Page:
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Wednesday, Oct 23, 2019

Maoists ask Nepal government to speed up talks

Maoists have asked for a quick political resolution, failing which they have threatened to begin a peaceful but powerful campaign.

india Updated: Sep 02, 2006 13:01 IST
Indo-Asian News Service
Indo-Asian News Service

Accusing the government of succumbing to pressure from foreign powers and the palace to scuttle peace talks, Nepal's Maoist guerrillas have asked for a quick political resolution, failing which they have threatened to begin a peaceful but powerful campaign.

Alarmed at peace negotiations remaining stalled since June, the rebels have formed a 10-member team, headed by their chief Prachanda, to pressure the Girija Prasad Koirala government into holding the fourth round of parleys as soon as possible.

"We want the talks to be held within a week to 10 days," Maoist spokesman and former MP Krishna Bahadur Mahara told IANS. "The longer the talks are delayed, the greater is the danger of negotiations being scuttled."

The rebels have been growing increasingly wary after the disclosure that the government tried to obtain weapons from abroad despite engaging them in talks and agreeing not to expand the army or its arsenal as long as the ceasefire held.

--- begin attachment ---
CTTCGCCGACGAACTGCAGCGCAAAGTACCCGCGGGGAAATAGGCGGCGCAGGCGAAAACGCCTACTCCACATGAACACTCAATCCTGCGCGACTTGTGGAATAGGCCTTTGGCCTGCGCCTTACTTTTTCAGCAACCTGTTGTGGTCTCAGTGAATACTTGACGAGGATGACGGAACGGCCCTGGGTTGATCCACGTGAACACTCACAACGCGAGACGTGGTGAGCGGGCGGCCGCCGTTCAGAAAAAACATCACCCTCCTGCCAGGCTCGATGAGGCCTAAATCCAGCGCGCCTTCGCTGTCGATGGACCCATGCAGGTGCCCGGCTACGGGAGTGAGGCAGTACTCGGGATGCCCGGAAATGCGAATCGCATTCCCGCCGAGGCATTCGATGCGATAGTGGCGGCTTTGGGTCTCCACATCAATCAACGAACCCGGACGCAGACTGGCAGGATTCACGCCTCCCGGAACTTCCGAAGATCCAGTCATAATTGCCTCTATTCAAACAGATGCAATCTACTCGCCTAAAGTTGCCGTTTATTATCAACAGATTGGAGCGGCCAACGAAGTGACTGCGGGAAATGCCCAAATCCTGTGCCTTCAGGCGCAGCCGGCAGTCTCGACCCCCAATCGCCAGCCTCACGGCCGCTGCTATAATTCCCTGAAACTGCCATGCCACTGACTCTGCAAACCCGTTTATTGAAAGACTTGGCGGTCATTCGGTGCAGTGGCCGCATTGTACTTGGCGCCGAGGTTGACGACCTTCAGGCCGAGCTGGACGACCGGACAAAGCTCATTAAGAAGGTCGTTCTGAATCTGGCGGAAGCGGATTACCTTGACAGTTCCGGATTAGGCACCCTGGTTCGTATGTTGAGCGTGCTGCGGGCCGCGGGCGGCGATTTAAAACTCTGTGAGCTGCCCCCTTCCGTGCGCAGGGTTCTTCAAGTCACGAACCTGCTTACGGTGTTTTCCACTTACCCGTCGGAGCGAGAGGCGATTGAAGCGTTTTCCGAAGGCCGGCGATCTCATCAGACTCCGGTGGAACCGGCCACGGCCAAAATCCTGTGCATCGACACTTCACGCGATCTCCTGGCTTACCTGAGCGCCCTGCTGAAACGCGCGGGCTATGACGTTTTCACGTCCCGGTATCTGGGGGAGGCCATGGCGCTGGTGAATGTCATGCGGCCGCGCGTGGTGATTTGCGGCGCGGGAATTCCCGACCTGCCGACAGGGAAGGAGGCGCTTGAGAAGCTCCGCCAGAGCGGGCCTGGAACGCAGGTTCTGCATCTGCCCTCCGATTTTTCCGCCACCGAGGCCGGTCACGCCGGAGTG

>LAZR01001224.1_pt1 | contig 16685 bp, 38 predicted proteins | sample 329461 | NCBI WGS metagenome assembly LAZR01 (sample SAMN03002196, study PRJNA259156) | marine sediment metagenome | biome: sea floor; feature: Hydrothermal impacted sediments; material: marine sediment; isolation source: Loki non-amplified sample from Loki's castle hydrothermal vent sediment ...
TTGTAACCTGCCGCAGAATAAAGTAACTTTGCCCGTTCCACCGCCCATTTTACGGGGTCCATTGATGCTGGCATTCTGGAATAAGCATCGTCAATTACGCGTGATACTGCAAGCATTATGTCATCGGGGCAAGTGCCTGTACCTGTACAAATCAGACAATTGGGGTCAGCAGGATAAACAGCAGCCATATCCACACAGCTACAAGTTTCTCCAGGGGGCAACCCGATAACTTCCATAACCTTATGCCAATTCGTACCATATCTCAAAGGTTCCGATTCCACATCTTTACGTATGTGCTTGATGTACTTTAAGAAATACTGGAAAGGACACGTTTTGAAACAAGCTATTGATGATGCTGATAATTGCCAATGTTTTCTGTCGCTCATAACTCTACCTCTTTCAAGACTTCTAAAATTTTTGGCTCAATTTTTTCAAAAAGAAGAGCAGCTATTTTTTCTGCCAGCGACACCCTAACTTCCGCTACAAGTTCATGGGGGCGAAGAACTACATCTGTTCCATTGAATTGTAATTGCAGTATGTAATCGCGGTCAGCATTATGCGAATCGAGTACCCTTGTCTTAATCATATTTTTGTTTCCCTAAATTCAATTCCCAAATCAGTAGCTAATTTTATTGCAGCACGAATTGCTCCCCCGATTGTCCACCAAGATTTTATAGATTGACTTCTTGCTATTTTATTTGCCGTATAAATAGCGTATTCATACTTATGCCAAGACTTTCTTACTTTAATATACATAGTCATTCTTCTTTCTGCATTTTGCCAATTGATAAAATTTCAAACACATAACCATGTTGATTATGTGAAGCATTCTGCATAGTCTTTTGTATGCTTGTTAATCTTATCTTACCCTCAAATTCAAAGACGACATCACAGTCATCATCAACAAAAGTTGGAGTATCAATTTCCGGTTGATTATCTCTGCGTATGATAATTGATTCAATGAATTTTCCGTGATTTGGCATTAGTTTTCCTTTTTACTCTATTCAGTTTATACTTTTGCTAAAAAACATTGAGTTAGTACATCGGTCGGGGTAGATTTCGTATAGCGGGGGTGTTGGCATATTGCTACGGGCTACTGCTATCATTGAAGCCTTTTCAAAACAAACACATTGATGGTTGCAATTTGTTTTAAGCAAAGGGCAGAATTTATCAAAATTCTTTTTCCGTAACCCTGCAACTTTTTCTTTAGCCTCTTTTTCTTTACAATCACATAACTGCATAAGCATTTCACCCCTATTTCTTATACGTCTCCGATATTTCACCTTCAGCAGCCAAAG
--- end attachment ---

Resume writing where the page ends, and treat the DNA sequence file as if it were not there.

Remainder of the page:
While the Indian government last month blocked two bids by the Koirala government to fly in machine guns and missiles from Bulgaria via western India, Mahara says the army has been still able to get three arms shipments.

The Maoists also claim to have taken under their control an army commando who they alleged had been assigned to assassinate their leaders.

The Maoists have been accusing the US of trying to pressure Kathmandu into scuttling the talks as well as elections scheduled next year that would decide if King Gyanendra would retain his crown or become a commoner following the abolition of monarchy.

The next round of talks is expected to give the final shape to a new constitution and decide the fate of parliament.

According to the Maoist formula for peace, a new constitution should be installed and parliament dissolved to make way for an interim government in which they too would be included.

The new government will then begin preparing for the key election.

However, some parties in the coalition government, including Koirala, are opposing the dissolution of parliament, saying it would be foolhardy to do so as long as the Maoists refused to lay down arms.

"If the Maoists keep their arms, we need to keep parliament, which is our weapon," Koirala has said.

It has led to an impasse with the Maoists saying they would not surrender weapons till the election is held. However, they have offered to keep their arms and soldiers under the supervision of the UN.

First Published: Sep 02, 2006 12:51 IST

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